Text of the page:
WASHINGTON, DC — The Earth Technologies Forum held at the Hyatt Regency on Capitol Hill included an executive summit called “Building Air Conditioning Investment: Save Money and Protect the Environment.” The summit included both government and business experts who addressed the economic as well as environmental benefits of energy-efficient building hvac systems.

In his keynote speech, James Connaughton, chairman of the White House Council on Environmental Quality, talked about a “clean energy future.” When it comes to energy, he said, “Newer is cleaner, safer, and, over time, tends to be more affordable.”

In integrating environmental issues into everyday management, he said, a key issue is energy efficiency. President Bush’s National Energy Plan features energy efficiency and renewable energy, he noted. “More than half of the items in the energy plan refer to efficiency and renewable energy.”

The U.S. Department of Energy (DOE) was mandated to carefully examine energy-efficiency measures to see where it should best use its funding.

In the future, such things as solar shingles and high-efficiency air conditioning equipment may provide net-zero energy use buildings. Homeowners and building owners may be able to sell excess power back to the utilities. Peak load shifting will be done more seamlessly.

Fuel cells, combined heat and power systems, wind power, and solar energy are all key technologies, Connaughton said. And the federal government is looking to implement incentive-based ways to move ahead. “We can’t meet our energy goals by conservation alone.”

The creation of a new high-technology energy infrastructure will provide for a more dependable energy supply, he concluded.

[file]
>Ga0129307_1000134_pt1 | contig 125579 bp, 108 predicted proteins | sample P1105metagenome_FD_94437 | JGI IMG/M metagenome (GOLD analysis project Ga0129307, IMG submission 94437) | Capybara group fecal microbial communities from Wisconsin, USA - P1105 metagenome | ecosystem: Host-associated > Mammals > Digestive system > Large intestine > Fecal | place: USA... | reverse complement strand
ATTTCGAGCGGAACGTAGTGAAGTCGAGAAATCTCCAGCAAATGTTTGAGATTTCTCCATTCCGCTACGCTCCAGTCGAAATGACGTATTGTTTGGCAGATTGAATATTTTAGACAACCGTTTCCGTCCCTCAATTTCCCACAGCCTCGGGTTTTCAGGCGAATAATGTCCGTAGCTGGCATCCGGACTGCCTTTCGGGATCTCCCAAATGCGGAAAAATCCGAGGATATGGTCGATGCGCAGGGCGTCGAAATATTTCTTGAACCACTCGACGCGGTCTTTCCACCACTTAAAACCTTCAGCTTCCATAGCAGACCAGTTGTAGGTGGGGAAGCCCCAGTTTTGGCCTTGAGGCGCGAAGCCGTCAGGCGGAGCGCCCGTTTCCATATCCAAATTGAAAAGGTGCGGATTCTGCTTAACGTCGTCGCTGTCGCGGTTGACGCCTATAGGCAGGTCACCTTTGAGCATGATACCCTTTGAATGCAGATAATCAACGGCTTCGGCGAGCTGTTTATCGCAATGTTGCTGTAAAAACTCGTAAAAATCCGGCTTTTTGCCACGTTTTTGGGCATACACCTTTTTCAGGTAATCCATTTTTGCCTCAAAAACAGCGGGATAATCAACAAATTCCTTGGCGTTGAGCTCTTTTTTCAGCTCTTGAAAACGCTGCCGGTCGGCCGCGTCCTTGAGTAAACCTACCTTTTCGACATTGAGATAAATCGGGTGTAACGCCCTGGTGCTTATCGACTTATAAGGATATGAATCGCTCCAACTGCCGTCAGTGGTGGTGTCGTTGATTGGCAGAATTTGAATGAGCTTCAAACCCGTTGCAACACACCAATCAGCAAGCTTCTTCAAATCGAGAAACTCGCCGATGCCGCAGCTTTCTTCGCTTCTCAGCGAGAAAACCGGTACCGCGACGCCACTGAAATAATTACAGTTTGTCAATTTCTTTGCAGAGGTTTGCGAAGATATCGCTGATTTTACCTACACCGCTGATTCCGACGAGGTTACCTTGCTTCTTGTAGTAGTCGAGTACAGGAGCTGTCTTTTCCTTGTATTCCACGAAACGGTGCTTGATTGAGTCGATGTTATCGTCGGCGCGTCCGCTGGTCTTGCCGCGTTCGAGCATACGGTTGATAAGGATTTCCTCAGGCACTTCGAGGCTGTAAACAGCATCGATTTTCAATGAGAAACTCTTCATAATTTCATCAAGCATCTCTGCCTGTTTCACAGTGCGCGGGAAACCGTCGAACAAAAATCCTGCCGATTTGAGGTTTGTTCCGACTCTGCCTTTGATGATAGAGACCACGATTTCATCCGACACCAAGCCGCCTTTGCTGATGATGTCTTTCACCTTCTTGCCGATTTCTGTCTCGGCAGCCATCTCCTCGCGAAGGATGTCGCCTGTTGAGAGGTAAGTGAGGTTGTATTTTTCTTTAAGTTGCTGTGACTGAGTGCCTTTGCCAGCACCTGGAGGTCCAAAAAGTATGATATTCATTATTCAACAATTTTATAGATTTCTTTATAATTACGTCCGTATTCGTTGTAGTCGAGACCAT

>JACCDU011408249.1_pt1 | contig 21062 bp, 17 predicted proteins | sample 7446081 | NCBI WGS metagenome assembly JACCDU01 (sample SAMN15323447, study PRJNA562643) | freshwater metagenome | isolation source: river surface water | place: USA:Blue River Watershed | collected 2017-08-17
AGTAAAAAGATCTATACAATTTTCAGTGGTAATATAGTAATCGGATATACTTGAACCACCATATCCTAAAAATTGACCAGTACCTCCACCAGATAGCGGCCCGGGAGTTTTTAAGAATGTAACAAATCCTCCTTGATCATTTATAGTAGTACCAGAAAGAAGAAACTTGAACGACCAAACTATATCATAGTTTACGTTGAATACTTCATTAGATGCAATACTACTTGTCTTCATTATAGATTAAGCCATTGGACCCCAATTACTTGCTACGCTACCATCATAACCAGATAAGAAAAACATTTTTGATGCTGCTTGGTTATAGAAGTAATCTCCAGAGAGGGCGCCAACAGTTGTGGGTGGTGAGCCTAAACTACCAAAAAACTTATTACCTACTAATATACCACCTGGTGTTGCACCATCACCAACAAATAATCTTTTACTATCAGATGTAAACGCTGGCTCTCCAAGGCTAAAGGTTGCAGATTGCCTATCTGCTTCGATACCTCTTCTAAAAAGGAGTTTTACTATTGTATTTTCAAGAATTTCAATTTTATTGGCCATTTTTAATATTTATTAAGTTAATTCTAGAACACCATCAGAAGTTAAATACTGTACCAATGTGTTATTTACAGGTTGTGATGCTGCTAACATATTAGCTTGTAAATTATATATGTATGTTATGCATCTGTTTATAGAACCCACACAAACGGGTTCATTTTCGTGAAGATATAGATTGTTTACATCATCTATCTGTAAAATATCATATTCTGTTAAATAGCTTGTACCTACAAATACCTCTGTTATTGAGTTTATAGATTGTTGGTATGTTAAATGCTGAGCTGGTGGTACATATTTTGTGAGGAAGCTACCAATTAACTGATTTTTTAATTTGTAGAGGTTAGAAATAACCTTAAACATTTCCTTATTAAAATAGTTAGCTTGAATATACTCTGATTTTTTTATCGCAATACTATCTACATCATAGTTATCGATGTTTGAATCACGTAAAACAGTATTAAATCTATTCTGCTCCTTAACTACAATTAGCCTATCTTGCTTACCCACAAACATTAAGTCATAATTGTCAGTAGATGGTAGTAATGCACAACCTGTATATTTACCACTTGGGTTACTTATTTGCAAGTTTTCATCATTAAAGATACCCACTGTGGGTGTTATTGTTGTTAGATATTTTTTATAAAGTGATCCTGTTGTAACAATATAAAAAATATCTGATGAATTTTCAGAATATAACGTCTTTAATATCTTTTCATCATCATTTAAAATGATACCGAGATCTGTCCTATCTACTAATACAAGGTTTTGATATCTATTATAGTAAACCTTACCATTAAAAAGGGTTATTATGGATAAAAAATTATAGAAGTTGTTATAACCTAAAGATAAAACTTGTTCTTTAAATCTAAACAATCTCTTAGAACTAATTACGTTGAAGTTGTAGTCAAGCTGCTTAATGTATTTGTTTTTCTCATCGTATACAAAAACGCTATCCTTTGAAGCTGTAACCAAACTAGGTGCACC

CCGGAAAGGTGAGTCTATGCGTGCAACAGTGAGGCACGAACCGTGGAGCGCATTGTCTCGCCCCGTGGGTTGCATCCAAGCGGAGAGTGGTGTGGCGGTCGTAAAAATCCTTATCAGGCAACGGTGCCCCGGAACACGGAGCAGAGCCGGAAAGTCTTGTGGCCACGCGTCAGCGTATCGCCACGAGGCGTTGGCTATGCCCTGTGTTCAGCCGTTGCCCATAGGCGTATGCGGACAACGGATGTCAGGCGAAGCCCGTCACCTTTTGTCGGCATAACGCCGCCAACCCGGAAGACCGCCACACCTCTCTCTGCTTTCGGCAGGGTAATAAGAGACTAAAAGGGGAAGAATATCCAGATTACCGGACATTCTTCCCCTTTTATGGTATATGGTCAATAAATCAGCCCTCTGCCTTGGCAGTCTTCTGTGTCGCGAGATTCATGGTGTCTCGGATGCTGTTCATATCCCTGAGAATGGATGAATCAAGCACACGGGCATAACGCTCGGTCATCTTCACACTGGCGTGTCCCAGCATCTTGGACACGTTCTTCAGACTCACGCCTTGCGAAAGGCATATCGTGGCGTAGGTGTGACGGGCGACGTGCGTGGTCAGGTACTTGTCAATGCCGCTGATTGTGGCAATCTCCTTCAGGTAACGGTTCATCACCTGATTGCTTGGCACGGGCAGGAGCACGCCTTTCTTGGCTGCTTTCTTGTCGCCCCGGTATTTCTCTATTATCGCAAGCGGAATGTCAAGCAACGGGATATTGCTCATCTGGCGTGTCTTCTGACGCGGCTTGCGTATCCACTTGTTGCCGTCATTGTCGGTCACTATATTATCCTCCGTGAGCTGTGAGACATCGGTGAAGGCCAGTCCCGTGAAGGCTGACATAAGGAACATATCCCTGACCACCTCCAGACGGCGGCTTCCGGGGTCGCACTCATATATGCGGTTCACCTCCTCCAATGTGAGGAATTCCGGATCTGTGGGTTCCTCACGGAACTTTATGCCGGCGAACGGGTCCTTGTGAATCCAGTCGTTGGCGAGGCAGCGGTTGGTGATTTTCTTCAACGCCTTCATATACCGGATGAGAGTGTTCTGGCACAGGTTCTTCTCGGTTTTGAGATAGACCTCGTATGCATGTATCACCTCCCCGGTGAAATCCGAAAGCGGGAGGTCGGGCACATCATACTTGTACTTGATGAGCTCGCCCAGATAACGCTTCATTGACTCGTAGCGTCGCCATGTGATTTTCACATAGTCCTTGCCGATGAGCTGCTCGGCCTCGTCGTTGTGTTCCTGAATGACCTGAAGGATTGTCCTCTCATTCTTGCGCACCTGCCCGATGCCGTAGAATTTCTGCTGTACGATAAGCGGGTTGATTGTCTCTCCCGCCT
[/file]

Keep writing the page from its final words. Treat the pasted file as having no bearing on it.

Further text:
Stephen O. Andersen of the U.S. Environmental Protection Agency (EPA) talked about a new program to push for quicker replacement of all CFC-11 and -12 chillers. Replacing them “saves money as well as protects the environment,” he said.

Called the Building Air Conditioning Climate Protection Partner-ship, Andersen said that a number of organizations and companies are involved in this effort, including such equipment manufacturers as Carrier, McQuay, Trane, and York.

The bottom line, he stated, is that 50,000-plus chillers are still operating on CFCs in the United States, “wasting energy and depleting the ozone layer.” One year of CFC refrigerant emissions does more damage than HCFCs and HFCs would do in 30 years of emissions, he proclaimed. Regarding the cost, he said that there is a 3- to 5-year payback on conversions.

The most commonly used new refrigerants for large building applications are HCFC-123 and HFC-134a. Ammonia or hydrocarbon systems may be considered, Andersen stated, if allowed by code and where they can safely provide higher energy efficiency.

The EPA wants to help “translate environmental technical arguments into deal-closing sales calls,” he said.


In his presentation describing Walt Disney World’s implementation of the Energy Star® buildings program, Paul J. Allen, P.E., chief engineer, energy management, detailed how the company balanced first cost and life-cycle analysis.

In Disney’s “Environmentality” program, achieving energy-efficient buildings includes going after the lowest cost fuel and power, installing energy-efficient products, and applying energy management systems to reduce the hours of operation, he said.